"If your time in college hasn't taught you to question the arguments you hear, do some research yourself, and then make up your own informed opinion, then you've been done a disservice. I understand technical schools are supposed to teach you skills for a career, but colleges as a whole are supposed to teach you how to reason and critically think about the world.

Other students countered that providing platforms for hateful ideologies at campuses is dangerous and morally wrong. /u/JtppaTV wrote:

“Look around you, in the country that we live in today. Can you honestly tell me with a straight face that hateful, unintelligent ideology will defeat itself?

"We live in a world where free speech is more powerful than ever before, with the existence of the internet and social media being key factors. We live in a country where diseases that have been nearly eradicated, such as measles and whooping cough, are making massive comebacks due to people spreading anti-vaccination ideologies. We live in a world where white supremacists can hold rallies in the streets, and our own f***ing president doesn't condemn them.

"I understand that free speech is incredibly important. But in this day and age where hatred, bigotry, and plain old idiocy can spread like wildfire, you can't just let everyone say anything they want.

Do All Ideologies Deserve a Platform?

It is important to note that Spencer condones what he describes as “peaceful ethnic cleansing” of non-whites. Although he claims this is a nonviolent approach to white racial purity he has published on his alt-right site articles that beg to differ. For example, one article, "Is Black Genocide Right?" by Colin Liddel, which has since been retracted, stated:

“Instead of asking how we can make reparations for slavery, colonialism and Apartheid or how we can equalize academic scores and incomes, we should instead be asking questions like, ‘Does human civilization actually need the Black race?’ ‘Is Black genocide right?’ and, if it is, ‘What would be the best and easiest way to dispose of them?’ With starting points like this, wisdom is sure to flourish, enlightenment to dawn.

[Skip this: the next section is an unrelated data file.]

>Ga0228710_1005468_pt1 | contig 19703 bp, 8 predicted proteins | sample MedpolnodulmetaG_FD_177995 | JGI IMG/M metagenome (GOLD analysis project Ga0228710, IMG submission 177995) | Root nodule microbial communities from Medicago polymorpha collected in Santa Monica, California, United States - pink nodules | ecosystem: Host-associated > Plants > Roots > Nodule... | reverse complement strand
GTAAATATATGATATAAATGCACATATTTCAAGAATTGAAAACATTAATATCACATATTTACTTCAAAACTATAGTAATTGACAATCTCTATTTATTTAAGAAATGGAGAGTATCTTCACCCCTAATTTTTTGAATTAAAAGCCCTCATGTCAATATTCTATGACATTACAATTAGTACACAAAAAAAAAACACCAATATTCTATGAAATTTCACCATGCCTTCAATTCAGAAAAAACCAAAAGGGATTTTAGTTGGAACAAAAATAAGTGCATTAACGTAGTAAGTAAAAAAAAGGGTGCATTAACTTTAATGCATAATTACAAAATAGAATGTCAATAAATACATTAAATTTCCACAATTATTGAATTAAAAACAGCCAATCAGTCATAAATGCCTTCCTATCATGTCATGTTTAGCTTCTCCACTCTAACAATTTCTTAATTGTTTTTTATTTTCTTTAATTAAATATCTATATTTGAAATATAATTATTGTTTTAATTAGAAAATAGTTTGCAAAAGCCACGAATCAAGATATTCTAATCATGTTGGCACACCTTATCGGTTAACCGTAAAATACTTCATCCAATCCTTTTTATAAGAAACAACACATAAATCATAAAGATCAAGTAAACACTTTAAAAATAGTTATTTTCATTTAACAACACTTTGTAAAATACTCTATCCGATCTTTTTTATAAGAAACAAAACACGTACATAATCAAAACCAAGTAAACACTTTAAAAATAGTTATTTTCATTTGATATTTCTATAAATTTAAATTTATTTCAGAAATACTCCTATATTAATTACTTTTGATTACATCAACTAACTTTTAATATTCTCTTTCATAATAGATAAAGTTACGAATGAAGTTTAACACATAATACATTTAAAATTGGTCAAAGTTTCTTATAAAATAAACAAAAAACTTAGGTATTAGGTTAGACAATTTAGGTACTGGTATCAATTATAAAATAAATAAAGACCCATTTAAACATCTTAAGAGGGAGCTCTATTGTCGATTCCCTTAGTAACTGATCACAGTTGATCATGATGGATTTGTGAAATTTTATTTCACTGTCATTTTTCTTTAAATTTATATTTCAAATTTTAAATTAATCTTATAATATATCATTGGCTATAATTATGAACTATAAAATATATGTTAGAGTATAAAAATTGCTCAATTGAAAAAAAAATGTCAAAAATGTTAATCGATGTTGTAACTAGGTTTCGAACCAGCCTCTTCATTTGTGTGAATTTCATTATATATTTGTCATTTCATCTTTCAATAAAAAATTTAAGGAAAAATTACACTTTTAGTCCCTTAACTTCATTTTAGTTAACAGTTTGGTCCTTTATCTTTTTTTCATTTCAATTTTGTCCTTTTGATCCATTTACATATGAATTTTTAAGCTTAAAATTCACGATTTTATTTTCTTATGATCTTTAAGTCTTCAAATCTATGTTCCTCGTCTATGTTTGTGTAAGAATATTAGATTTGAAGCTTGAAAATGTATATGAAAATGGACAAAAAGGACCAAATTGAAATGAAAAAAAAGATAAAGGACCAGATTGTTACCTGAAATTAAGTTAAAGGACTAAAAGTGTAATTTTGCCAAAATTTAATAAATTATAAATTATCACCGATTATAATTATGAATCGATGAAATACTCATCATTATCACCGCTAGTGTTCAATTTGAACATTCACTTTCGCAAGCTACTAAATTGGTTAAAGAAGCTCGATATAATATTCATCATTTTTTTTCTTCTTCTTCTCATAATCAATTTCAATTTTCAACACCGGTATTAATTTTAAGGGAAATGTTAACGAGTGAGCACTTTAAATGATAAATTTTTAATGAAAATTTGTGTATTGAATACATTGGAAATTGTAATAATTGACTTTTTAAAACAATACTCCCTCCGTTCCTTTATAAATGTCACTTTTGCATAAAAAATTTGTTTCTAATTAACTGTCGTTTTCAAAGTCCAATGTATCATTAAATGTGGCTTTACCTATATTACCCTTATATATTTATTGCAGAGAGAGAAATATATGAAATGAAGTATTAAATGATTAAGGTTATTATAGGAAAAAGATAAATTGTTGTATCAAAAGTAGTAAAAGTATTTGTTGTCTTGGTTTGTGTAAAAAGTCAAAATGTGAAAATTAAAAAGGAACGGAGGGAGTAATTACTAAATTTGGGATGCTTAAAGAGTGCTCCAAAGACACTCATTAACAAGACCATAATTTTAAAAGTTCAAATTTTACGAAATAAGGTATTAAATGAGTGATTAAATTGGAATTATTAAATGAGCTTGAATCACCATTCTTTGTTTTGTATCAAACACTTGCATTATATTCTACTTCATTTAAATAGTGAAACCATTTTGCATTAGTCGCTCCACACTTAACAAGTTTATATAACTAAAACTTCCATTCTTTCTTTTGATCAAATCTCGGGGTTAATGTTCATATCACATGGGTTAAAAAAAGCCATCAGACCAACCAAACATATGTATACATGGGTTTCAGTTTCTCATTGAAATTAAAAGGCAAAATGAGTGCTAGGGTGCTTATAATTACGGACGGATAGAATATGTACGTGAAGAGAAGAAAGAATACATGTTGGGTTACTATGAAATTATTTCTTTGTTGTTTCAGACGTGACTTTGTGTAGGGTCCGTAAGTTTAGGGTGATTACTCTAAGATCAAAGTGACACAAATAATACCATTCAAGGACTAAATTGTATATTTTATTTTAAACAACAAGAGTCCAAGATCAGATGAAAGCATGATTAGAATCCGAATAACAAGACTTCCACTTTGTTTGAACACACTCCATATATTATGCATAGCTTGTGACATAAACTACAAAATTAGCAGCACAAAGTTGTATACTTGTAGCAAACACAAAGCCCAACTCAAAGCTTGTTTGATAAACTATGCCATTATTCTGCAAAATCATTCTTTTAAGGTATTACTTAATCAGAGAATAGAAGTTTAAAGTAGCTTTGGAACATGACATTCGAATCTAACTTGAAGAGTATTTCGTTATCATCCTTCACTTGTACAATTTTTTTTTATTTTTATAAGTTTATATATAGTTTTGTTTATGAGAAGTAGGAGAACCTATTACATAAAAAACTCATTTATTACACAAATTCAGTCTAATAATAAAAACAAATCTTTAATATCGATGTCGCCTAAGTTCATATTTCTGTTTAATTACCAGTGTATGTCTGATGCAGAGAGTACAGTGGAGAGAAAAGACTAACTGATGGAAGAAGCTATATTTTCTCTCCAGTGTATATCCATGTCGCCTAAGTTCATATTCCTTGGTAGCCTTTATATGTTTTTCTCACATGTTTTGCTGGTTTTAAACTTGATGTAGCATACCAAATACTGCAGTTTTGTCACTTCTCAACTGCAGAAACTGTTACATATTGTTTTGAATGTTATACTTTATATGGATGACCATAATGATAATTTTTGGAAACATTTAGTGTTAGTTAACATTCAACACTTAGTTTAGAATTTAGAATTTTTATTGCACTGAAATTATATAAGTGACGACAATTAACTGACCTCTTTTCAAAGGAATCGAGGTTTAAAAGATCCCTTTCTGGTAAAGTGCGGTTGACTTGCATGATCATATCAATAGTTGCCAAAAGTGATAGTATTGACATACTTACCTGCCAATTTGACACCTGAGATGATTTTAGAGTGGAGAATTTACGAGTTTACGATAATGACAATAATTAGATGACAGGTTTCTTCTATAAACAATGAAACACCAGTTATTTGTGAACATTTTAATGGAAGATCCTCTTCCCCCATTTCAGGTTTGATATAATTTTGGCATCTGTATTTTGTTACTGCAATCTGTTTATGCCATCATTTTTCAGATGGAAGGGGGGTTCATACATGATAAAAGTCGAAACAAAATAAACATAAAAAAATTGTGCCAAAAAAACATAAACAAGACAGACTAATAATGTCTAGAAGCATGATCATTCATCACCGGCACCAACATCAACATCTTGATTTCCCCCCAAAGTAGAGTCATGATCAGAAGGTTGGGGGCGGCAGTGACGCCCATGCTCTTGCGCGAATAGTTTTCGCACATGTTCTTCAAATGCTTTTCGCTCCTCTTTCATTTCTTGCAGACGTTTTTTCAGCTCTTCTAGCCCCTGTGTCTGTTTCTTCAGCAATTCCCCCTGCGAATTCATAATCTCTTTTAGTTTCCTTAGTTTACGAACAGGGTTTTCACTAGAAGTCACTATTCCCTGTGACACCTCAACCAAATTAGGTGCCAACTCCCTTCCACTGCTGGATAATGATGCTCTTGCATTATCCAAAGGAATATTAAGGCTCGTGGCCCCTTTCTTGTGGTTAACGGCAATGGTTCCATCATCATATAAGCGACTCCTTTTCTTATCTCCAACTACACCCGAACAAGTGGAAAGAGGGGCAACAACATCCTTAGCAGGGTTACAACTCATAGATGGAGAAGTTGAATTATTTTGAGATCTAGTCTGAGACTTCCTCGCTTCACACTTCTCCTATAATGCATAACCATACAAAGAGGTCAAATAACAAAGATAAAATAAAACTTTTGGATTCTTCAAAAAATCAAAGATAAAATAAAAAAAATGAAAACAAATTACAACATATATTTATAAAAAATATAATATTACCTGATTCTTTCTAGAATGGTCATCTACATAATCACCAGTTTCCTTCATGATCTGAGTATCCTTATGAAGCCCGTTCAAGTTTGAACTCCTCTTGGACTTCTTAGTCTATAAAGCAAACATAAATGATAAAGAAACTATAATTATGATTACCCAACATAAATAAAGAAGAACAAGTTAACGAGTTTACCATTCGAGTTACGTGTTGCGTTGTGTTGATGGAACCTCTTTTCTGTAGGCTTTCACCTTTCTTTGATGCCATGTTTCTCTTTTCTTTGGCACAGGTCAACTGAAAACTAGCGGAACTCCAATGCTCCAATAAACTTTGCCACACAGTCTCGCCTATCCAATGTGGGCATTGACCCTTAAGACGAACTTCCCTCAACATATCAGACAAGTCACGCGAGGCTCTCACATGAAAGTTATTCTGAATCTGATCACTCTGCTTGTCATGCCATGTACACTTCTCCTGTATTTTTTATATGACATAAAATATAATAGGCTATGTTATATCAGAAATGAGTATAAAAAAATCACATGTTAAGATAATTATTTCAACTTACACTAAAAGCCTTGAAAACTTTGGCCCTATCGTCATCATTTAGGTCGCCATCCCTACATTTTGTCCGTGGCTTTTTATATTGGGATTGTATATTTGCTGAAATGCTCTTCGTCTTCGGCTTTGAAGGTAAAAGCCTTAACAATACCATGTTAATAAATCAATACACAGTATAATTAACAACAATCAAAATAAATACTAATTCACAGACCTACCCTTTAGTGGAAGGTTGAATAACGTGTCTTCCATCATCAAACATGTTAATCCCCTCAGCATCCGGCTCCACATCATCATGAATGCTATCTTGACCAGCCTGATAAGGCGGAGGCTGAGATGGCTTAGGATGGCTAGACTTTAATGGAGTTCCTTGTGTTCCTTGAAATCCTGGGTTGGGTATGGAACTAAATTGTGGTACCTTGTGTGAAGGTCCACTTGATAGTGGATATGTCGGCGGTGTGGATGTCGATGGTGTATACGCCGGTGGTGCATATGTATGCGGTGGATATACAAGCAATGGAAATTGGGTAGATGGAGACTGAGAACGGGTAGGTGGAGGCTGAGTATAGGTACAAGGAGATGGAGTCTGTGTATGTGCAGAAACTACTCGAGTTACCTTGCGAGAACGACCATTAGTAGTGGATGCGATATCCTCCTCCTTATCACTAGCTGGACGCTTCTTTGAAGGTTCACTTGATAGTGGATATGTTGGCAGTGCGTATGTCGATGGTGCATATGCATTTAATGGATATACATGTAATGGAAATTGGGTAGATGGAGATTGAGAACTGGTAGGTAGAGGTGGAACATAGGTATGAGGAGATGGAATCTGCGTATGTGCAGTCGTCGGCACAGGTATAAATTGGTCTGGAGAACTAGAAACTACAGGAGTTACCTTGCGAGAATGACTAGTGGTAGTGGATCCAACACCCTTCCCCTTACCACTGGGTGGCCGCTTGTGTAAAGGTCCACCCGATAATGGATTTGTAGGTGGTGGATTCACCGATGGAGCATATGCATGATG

Spencer condones anti-blackness, genocide of nonwhites and many other hateful beliefs, so does he still deserve to speak at major universities? Of the surveyed students, 43 percent said yes, although 14 percent added qualifiers and exceptions to their yes answers. Interestingly, over 39 percent of students surveyed also answered that they would protest a Richard Spencer event at RIT. A majority of students seem to agree that it is Spencer’s First Amendment right to speak but they also recognize their right to assemble and protest him.

Although students may be ready to demonstrate if the opportunity presents themselves, they may not get the chance to. The C11.0 POLICY WITH RESPECT TO DEMONSTRATIONS ON CAMPUS Section B reads:

“The freedom of movement or speech of any individual or group shall be maintained, provided that this shall not be deemed to countenance language or actions likely to provoke or encourage disruption of, or interference with classes, educational activities, or any events sponsored by RIT or any recognized official, faculty or student group."

Although C11.0 is currently up for review and updates, its current language could prevent students from protesting in any disruptive way. If a hate speaker were to come to campus, students seem to want it to be in a medium where they could protest and challenge the speaker's views. If Richard Spencer were to be invited to campus, RIT students have made their stance clear.